Polis attended Princeton University at age sixteen, and it was there that he and some of his classmates created a technology company called American Information Systems that took advantage of the ’90s dot-com boom. He sold the company in 1998, becoming a millionaire by his early twenties.
Polis then took his parents’ greeting card company, Blue Mountain Arts, and created a web spinoff that was wildly successful, with bluemountain.com generating more than fifteen times hallmark.com’s web traffic just before the Polis family sold the business in 1999. The month the family sold bluemountain.com, for $900 million in cash and stock, the site had 9.1 million viewers, making it the eighteenth-most-popular page at that time. (That was also when Polis changed his name from Jared Polis Schutz to Jared Schutz Polis, to honor his mother’s maiden name and “because I like it better,” he told us [“Young Blood,” August 19, 2004].)
With millions upon millions already in the bank by his mid-twenties, Polis turned his attention to politics. In 2000, he ran for the Colorado Board of Education, squeaking to victory with ninety votes out of the 1.6 million cast. He’d eventually chair the board, while simultaneously earning his stripes in the state’s Democratic Party as a member of the famed “Gang of Four,” a group of liberal big wigs in the state that helped turn Colorado blue in 2004.
It was around that time that Ken Salazar, who went on to become a U.S. senator and Secretary of the Interior under President Barack Obama, got to know Polis. Salazar, who was then Colorado’s attorney general, recognized that Polis might be something special from his earliest entrance into the state’s political scene.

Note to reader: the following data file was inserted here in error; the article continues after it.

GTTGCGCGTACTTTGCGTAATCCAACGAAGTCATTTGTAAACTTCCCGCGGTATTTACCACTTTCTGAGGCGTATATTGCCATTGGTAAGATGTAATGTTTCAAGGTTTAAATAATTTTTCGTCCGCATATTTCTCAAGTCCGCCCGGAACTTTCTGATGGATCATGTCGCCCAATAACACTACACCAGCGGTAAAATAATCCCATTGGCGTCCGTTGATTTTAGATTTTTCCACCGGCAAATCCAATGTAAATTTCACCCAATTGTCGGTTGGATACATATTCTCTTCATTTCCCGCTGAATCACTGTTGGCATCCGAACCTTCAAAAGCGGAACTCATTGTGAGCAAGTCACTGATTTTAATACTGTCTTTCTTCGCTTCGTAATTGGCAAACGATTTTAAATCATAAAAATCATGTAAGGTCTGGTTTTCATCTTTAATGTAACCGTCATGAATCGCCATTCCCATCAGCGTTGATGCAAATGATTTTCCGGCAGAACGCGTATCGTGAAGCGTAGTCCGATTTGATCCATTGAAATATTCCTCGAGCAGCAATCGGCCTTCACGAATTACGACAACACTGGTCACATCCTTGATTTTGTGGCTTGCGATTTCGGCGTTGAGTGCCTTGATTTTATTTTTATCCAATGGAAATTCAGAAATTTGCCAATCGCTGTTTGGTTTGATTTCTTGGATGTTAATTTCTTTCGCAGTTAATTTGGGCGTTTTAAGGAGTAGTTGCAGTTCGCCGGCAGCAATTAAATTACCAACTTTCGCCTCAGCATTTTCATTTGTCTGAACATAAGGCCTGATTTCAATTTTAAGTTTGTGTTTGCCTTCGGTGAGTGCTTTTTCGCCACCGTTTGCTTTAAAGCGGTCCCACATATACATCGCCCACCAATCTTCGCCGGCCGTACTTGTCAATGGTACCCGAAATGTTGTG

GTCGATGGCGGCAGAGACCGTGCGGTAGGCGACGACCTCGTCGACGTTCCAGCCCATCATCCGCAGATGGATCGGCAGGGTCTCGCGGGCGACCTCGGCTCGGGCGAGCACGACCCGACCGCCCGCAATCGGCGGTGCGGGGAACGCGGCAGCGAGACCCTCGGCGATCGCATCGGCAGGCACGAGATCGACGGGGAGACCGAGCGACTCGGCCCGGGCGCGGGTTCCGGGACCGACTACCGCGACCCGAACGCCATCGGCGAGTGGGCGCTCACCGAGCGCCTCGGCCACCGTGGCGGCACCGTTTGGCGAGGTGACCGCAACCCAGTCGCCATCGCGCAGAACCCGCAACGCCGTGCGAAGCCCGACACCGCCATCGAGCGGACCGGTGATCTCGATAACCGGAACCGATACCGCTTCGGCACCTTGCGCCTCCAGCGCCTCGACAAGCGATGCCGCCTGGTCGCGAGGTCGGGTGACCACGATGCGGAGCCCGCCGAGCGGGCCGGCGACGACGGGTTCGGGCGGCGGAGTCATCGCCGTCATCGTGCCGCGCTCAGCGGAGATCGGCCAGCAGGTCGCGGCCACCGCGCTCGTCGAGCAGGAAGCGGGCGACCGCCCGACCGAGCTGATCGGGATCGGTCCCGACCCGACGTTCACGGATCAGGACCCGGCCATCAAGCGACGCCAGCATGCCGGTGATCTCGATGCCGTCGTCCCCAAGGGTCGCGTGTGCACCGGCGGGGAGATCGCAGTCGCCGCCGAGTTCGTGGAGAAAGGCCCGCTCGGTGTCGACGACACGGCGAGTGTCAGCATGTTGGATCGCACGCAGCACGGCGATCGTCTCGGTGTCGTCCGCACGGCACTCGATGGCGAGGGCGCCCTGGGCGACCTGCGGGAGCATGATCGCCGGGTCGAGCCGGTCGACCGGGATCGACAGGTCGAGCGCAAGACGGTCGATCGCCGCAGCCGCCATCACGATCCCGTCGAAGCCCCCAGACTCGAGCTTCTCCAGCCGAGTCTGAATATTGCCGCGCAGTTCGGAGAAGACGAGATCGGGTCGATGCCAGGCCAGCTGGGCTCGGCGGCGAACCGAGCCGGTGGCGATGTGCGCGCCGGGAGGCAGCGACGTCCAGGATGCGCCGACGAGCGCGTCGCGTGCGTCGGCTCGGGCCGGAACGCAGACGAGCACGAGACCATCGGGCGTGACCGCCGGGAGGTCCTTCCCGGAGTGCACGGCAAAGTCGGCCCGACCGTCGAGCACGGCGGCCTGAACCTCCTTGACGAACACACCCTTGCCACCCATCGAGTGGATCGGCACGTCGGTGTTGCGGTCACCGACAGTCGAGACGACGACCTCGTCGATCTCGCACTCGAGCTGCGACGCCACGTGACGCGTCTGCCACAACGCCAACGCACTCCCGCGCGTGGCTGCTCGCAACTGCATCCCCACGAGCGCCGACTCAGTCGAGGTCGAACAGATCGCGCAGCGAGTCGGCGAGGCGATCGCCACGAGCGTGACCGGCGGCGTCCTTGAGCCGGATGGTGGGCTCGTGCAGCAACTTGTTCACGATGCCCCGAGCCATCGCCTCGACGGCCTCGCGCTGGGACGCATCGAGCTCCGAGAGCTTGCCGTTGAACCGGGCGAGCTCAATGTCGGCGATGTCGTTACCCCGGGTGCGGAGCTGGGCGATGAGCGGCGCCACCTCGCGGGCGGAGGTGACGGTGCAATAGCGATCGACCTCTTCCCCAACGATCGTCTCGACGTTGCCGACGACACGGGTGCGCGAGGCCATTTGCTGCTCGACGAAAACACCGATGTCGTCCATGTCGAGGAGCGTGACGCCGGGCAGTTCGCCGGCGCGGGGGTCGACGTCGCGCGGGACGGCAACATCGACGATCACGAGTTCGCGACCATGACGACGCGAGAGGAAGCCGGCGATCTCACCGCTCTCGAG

“I would describe Jared as somebody who has a passion to help other people and to fix problems,” Salazar says. “I often speak to young people who think about running for office in the speeches that I give. I use a prayer of César Chávez, and there’s a stanza in a prayer that he wrote: ‘God, grant me the courage to serve others, because in service, there is true life.’ And to me, that’s the heart of what we have to have in people who are elected leaders, and I see that in Jared very, very much.
“He and I share this common approach to political life that the joy is in the journey,” Salazar continues. “I know when he started out he told his staff that ‘I want this to be a good, joyful journey.’ These days, running for high political office, with the huge amount of negative ads, you’re exposing yourself [to negativity]. He seems to be happy and thoughtful.”
Following a seven-year stint on the State Board of Education, Polis, then 33, ran in a crowded 2008 congressional Democratic primary in the 2nd, taking down party favorite and state Senate president Joan Fitz-Gerald by just a few thousand votes. Polis went on to win the safely blue congressional district in the general election in the fall of 2008, earning the seat in Congress he’s kept to this day.
“It doesn’t seem like he gets fatigued or tired, and he doesn’t get disillusioned,” says Schutz. “He’s lost an election and he’s lost in business, but ultimately those things don’t matter if you keep believing and you keep pushing. He’s really well-suited to being in politics.”
Though nobody would chalk up Polis’s charisma or public-speaking ability to the level of current governor John Hickenlooper, much less Obama, in the eyes of those closest to him, Polis’s gubernatorial run isn’t rooted in a self-financed power grab; it’s based on a genuine desire to use his skills set to help others.
“As perhaps the political person in Colorado who knows him the best...I would say Colorado will be fortunate to have him as the governor,” Salazar says.